Aboard the coach from the train station to the Florence Hotel in Missoula, he observed a man riding a bicycle and leading a horse.
He suggested that his companion snap a photo of the scene, offering up the caption: “There’s Missoula up to date.”
It was the afternoon of August 5, 1895. The man was Samuel Langhorne Clemens (aka, Mark Twain). The photo enthusiast and companion was his business agent, Major James B. Pond.
Clemens, penniless and in ill health, was on the first leg of a two-year international lecture tour to generate money to repay his creditors. Accompanying Clemens were his wife and daughter, Clara, Major Pond and his wife.
The Missoula stop was one of five in Montana, one of 23 performances in 22 cities from Cleveland to Vancouver, British Columbia.
Pond kept a journal of the trip across the continent intending later to write a book. Throughout the journal, he was consistent in referring to Clemens as “Twain.”
On Wednesday, July 31, 1895, the tour made its first Montana stop at Great Falls, where Pond wrote, “The Falls could supply power enough for all the machinery west of Chicago, with some to spare.”
As he and Twain walked about town, Pond took a number of photos in a Norwegian shanty neighborhood where children were playing with kittens. He later wrote, “Few know Mark’s great love for cats, as well as for every living creature.”
On Thursday, August 1, Twain performed in Butte, where he had an “off night.” Pond was heartbroken for his friend.
The business agent was out of sorts too, complaining of “extortions from porters, baggage men and bellboys.” He said they “surpass anything I know of. The smallest money is two bits (25 cents) here – absurd!”
Twain’s second performance in Butte, the following night, was far better. Pond wrote, “I found myself listening … enjoying every word. It actually seemed as if I had never known him to be quite so good. He was great. The house was full and very responsive.”
On Friday, August 2, 1895, the pair boarded a trolley to the train station, but within a few blocks it broke down.
“We tried to get a grocery wagon,” Pond recalled, “but the mean owner refused to take us a quarter of a mile to the depot for less than ten dollars. I told him to go to —-. I saw another grocery wagon near by and told its owner I would pay any price to reach that train.
“Mark and I mounted the seat with him. He laid the lash on his pair of broncos, and I think quicker time was never made to that depot. We reached the train just as the conductor shouted ‘All aboard!’ The driver charged me a dollar, but I handed him two.”
From Anaconda, it was on to Helena, where Pond lamented, “People did not care for lectures. They all liked Mark and enjoyed meeting him, but there was no public enthusiasm for the man that has made the early history of that mining country romantic and famous all over the world.”
Twain took the next day off, “laying around on the floor of his room all day reading and writing in his notebook and smoking.”
On Monday, August 5, 1895, the group headed to the depot to catch the train to Missoula, when they spotted Mrs. Henry Ward Beecher, an old acquaintance, and posed for a photograph.
At the Garden City, the commandant from Fort Missoula invited them all to dine with him. The ladies accepted, but Twain was tired and went to bed.
That night’s lecture at the Bennett Opera House drew praise from the local newspaper reviewer: “From the moment Mark Twain appeared before the footlights until the closing scene, the most respectful and highly appreciative attention was shown by the assemblage.”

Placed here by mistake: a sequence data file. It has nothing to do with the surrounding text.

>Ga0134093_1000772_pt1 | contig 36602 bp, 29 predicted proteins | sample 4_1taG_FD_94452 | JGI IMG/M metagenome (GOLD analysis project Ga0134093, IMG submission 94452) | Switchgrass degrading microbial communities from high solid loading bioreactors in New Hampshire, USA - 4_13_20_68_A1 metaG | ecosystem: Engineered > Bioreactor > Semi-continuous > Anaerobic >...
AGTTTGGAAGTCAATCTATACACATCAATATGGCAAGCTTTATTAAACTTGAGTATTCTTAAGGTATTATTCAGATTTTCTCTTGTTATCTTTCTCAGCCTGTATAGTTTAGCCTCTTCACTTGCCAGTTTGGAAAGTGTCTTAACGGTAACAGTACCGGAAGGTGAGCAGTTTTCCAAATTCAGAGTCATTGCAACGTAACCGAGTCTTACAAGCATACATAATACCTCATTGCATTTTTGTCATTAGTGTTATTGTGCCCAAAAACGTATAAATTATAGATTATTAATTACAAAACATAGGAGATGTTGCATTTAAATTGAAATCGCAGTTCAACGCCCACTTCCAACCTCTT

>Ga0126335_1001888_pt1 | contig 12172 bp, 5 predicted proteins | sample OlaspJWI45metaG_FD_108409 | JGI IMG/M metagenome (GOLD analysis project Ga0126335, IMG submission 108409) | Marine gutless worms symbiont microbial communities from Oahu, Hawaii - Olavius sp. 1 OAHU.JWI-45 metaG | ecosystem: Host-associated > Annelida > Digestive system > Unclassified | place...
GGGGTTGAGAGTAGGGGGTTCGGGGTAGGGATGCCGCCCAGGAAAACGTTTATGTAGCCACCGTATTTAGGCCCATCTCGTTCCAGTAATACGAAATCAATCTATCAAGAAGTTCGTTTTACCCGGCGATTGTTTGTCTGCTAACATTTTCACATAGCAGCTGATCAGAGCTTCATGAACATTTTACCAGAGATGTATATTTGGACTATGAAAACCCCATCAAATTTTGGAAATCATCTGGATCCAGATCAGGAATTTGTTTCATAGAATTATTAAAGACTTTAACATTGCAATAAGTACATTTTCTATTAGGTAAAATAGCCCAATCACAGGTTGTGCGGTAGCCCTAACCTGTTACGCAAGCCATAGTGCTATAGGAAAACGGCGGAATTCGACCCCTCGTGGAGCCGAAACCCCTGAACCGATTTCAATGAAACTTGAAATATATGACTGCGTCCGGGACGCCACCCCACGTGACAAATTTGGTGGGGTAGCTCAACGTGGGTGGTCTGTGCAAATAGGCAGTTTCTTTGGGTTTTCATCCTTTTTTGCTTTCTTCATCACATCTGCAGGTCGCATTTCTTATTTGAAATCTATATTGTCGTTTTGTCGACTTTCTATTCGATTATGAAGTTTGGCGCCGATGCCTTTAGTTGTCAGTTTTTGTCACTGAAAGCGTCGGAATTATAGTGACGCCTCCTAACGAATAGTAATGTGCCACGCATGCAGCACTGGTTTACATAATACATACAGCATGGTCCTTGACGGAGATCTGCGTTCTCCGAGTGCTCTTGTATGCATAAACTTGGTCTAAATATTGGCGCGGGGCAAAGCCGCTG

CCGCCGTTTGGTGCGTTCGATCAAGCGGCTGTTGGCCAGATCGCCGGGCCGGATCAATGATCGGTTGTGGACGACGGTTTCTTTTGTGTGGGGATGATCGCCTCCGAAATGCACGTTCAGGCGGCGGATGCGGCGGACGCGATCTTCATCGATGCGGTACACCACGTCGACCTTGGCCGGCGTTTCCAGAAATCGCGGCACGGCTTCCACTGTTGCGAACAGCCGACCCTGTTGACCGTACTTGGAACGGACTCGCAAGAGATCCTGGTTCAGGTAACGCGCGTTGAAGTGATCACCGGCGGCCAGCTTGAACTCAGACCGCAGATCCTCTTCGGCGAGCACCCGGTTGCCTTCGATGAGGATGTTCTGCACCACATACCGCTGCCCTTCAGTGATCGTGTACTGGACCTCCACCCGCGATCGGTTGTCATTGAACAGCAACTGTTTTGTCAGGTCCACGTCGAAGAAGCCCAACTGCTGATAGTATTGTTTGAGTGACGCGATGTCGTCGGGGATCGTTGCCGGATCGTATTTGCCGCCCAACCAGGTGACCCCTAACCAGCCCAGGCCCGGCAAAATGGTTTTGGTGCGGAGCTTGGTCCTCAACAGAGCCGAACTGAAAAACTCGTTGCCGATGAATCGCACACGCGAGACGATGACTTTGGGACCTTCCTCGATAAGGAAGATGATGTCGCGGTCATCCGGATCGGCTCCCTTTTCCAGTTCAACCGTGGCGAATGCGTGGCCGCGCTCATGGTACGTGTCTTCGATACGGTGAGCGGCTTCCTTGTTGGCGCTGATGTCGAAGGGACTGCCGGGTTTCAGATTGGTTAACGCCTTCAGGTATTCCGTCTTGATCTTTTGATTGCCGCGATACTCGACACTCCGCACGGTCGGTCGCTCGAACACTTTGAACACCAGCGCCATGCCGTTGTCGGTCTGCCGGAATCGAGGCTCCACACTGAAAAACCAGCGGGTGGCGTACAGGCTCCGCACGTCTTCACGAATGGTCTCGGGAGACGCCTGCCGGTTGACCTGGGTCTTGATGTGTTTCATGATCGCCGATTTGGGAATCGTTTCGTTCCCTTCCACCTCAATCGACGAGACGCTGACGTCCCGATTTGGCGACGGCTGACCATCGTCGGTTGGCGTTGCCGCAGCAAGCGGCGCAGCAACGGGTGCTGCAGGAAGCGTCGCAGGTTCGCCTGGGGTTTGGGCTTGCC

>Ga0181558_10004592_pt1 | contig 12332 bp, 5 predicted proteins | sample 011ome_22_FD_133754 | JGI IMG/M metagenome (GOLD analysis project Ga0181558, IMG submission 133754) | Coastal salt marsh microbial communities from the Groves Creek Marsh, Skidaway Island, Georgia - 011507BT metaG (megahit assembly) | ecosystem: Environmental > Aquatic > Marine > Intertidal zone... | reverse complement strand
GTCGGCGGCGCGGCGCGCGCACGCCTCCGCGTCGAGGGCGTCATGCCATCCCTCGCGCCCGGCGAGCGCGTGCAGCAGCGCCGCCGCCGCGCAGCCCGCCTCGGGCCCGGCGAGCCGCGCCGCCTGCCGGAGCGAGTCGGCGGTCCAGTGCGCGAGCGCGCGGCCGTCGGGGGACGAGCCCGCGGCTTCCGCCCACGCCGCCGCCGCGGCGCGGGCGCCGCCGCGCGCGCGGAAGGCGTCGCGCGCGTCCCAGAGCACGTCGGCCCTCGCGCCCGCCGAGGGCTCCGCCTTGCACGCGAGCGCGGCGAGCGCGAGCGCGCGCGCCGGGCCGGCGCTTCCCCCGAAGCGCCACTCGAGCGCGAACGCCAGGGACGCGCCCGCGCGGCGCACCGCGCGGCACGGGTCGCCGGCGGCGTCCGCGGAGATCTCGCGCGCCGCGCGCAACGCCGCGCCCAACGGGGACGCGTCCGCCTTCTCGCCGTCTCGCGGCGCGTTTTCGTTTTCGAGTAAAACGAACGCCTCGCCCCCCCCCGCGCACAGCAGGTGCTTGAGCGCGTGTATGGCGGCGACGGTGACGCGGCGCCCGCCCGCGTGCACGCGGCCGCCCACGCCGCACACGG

Twain recalled youthful days and lessons learned when he stole a watermelon, only to find it was still green. He reflected that a “right-minded boy” would promptly return the stolen property to its owner. So he did.
“I told him he ought to be ashamed of himself going around working off green watermelons in that way on people who had confidence in him … and I made him give me a ripe one. Ever since that day I never stole another one,” long pause, “like that.”
Major Pond wrote, “After the lecture, the meeting took the form of a social reception, and it was midnight before it broke up. The day has been one of delight to all of us.”
Twain and his companions accepted an invitation to lunch the next day at Fort Missoula, before their departure to Spokane.
Twain rose early, deciding to leisurely walk out to the fort. The rest of the party waited for transportation (two army ambulances) sent by the commandant.
As the ambulances headed west, the party spotted a man – quite a distance away – signaling them. It was Twain.
According to Pond’s journal, Twain had “taken the wrong road, and after walking five or six miles on it, discovered his mistake, and was counter-marching when he saw our ambulance and ran across lots to meet us. He was tired – too tired to express disgust – and sat quietly inside the ambulance until we drove up to headquarters.”
Pond described the band that greeted them as “one of the finest military bands in America,” and said they “witnessed some fine drilling of the soldiers, and learned that for this kind of service the colored soldiers were more subordinate and submissive to rigid drill and discipline than white men, and that there were very few desertions from among them.”
At 2:30 that afternoon, the Twain entourage boarded the westbound Northern Pacific, departing Missoula for Spokane.
“Missoula feels honored by the courtesy of a visit from such a distinguished gentleman,” wrote the Missoulian, “and the people hope that he will meet with the success which his splendid intellectual ability and pleasant personality merits.”
By the end of his “Around the World” tour the next year, Twain had cleared his debt.
Jim Harmon is a longtime Missoula news broadcaster, now retired, who writes a weekly history column for Missoula Current. You can contact Jim at firstname.lastname@example.org.